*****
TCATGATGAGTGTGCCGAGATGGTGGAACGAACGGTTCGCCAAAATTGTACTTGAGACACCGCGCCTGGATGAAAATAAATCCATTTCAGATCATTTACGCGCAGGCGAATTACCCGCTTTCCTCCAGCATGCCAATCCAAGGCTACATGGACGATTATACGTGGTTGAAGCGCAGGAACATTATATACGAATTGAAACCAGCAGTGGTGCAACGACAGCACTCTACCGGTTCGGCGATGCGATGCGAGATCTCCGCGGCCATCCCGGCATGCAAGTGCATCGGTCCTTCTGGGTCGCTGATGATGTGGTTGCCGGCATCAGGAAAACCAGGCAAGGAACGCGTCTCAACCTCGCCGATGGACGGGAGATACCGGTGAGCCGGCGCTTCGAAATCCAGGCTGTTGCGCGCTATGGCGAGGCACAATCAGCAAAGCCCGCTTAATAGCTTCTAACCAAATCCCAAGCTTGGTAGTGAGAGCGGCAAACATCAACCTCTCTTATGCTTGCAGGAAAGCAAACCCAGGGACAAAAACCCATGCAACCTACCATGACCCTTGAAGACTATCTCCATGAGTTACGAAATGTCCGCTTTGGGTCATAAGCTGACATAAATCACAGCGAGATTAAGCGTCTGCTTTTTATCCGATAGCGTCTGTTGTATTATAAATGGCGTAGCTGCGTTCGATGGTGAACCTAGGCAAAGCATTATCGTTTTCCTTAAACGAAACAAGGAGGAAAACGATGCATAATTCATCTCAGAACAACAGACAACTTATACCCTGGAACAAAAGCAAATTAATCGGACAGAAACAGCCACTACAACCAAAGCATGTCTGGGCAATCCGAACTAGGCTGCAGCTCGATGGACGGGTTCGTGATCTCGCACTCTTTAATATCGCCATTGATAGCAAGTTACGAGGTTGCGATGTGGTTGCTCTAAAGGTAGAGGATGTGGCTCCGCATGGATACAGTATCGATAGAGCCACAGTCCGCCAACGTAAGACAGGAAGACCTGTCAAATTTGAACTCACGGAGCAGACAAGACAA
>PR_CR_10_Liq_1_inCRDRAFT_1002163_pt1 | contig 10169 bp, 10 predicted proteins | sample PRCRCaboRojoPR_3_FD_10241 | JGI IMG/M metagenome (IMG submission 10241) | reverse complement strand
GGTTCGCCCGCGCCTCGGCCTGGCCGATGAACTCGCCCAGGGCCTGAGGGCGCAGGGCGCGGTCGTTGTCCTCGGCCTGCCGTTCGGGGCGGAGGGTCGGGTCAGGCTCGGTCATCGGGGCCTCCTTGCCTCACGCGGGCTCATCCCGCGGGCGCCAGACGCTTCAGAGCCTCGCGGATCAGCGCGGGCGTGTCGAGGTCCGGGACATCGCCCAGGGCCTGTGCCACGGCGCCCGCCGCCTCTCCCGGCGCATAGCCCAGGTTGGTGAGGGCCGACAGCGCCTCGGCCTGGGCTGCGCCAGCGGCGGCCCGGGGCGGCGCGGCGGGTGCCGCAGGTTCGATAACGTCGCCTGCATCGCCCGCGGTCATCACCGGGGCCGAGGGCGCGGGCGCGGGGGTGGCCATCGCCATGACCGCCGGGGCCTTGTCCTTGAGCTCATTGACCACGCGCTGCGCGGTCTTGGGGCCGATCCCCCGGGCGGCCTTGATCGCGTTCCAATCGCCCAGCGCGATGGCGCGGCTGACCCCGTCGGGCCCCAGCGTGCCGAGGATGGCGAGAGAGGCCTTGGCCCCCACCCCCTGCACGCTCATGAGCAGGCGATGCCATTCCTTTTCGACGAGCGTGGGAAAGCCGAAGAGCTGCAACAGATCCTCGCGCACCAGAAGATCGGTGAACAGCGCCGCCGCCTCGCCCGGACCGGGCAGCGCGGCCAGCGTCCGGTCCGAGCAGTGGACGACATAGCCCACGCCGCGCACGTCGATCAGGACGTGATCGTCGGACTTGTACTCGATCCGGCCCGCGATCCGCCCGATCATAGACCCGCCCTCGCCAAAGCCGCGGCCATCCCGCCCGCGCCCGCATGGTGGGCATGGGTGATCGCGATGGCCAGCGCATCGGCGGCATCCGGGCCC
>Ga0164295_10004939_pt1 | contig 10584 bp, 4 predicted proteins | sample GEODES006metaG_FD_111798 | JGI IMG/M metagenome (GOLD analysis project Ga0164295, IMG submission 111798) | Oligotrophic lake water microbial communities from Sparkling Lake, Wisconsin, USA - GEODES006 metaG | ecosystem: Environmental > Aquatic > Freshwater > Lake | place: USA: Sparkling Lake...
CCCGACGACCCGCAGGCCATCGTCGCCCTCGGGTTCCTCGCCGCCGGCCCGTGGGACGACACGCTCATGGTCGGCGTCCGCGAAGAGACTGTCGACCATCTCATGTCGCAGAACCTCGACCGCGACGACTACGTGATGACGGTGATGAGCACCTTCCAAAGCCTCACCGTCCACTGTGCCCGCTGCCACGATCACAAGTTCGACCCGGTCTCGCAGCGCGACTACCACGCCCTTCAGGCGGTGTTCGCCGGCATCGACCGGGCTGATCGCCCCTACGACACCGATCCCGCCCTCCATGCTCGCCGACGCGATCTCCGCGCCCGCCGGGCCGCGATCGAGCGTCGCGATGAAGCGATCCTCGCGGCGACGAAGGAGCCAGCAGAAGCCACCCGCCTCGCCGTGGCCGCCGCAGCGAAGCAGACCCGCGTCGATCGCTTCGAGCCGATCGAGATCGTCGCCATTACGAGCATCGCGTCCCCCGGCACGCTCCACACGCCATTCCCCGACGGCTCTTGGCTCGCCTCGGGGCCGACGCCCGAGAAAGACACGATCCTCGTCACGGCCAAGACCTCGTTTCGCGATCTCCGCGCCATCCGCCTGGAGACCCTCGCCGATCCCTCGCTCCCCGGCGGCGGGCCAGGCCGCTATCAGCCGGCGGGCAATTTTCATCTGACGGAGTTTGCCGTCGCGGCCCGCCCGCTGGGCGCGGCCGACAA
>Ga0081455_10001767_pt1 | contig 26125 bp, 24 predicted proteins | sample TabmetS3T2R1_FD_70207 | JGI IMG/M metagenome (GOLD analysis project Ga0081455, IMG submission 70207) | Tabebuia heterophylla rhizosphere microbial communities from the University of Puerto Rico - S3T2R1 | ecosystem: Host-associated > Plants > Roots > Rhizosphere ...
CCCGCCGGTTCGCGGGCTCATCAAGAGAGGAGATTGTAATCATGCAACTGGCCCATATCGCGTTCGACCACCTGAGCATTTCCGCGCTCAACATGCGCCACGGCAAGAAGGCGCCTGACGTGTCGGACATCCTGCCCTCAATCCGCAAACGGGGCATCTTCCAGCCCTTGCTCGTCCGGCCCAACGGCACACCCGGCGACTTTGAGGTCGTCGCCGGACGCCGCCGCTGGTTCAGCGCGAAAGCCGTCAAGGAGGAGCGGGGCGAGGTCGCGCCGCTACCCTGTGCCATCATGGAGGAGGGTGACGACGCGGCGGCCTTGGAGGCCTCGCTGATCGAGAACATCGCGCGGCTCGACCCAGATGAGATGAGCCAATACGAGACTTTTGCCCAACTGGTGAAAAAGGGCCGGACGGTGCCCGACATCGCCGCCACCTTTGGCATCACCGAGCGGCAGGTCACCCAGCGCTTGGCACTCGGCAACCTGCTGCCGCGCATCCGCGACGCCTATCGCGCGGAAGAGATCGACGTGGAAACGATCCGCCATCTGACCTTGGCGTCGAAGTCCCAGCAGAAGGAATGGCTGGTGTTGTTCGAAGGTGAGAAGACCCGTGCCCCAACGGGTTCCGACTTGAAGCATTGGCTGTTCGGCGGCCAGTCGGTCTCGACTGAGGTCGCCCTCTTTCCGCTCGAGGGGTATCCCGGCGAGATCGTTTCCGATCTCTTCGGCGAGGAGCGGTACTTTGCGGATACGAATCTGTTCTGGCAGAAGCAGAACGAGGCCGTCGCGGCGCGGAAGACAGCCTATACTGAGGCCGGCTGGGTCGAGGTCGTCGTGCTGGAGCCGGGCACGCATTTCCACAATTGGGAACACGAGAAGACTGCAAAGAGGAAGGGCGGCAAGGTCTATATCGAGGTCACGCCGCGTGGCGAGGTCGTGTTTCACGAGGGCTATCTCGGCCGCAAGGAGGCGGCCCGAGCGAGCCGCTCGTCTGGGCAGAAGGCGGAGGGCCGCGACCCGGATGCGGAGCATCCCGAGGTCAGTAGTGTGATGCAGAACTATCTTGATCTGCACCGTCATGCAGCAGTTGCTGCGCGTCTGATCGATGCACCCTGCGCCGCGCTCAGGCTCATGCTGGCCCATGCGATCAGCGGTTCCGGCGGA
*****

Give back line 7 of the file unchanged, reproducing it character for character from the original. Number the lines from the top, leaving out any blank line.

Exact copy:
CCCGCCGGTTCGCGGGCTCATCAAGAGAGGAGATTGTAATCATGCAACTGGCCCATATCGCGTTCGACCACCTGAGCATTTCCGCGCTCAACATGCGCCACGGCAAGAAGGCGCCTGACGTGTCGGACATCCTGCCCTCAATCCGCAAACGGGGCATCTTCCAGCCCTTGCTCGTCCGGCCCAACGGCACACCCGGCGACTTTGAGGTCGTCGCCGGACGCCGCCGCTGGTTCAGCGCGAAAGCCGTCAAGGAGGAGCGGGGCGAGGTCGCGCCGCTACCCTGTGCCATCATGGAGGAGGGTGACGACGCGGCGGCCTTGGAGGCCTCGCTGATCGAGAACATCGCGCGGCTCGACCCAGATGAGATGAGCCAATACGAGACTTTTGCCCAACTGGTGAAAAAGGGCCGGACGGTGCCCGACATCGCCGCCACCTTTGGCATCACCGAGCGGCAGGTCACCCAGCGCTTGGCACTCGGCAACCTGCTGCCGCGCATCCGCGACGCCTATCGCGCGGAAGAGATCGACGTGGAAACGATCCGCCATCTGACCTTGGCGTCGAAGTCCCAGCAGAAGGAATGGCTGGTGTTGTTCGAAGGTGAGAAGACCCGTGCCCCAACGGGTTCCGACTTGAAGCATTGGCTGTTCGGCGGCCAGTCGGTCTCGACTGAGGTCGCCCTCTTTCCGCTCGAGGGGTATCCCGGCGAGATCGTTTCCGATCTCTTCGGCGAGGAGCGGTACTTTGCGGATACGAATCTGTTCTGGCAGAAGCAGAACGAGGCCGTCGCGGCGCGGAAGACAGCCTATACTGAGGCCGGCTGGGTCGAGGTCGTCGTGCTGGAGCCGGGCACGCATTTCCACAATTGGGAACACGAGAAGACTGCAAAGAGGAAGGGCGGCAAGGTCTATATCGAGGTCACGCCGCGTGGCGAGGTCGTGTTTCACGAGGGCTATCTCGGCCGCAAGGAGGCGGCCCGAGCGAGCCGCTCGTCTGGGCAGAAGGCGGAGGGCCGCGACCCGGATGCGGAGCATCCCGAGGTCAGTAGTGTGATGCAGAACTATCTTGATCTGCACCGTCATGCAGCAGTTGCTGCGCGTCTGATCGATGCACCCTGCGCCGCGCTCAGGCTCATGCTGGCCCATGCGATCAGCGGTTCCGGCGGA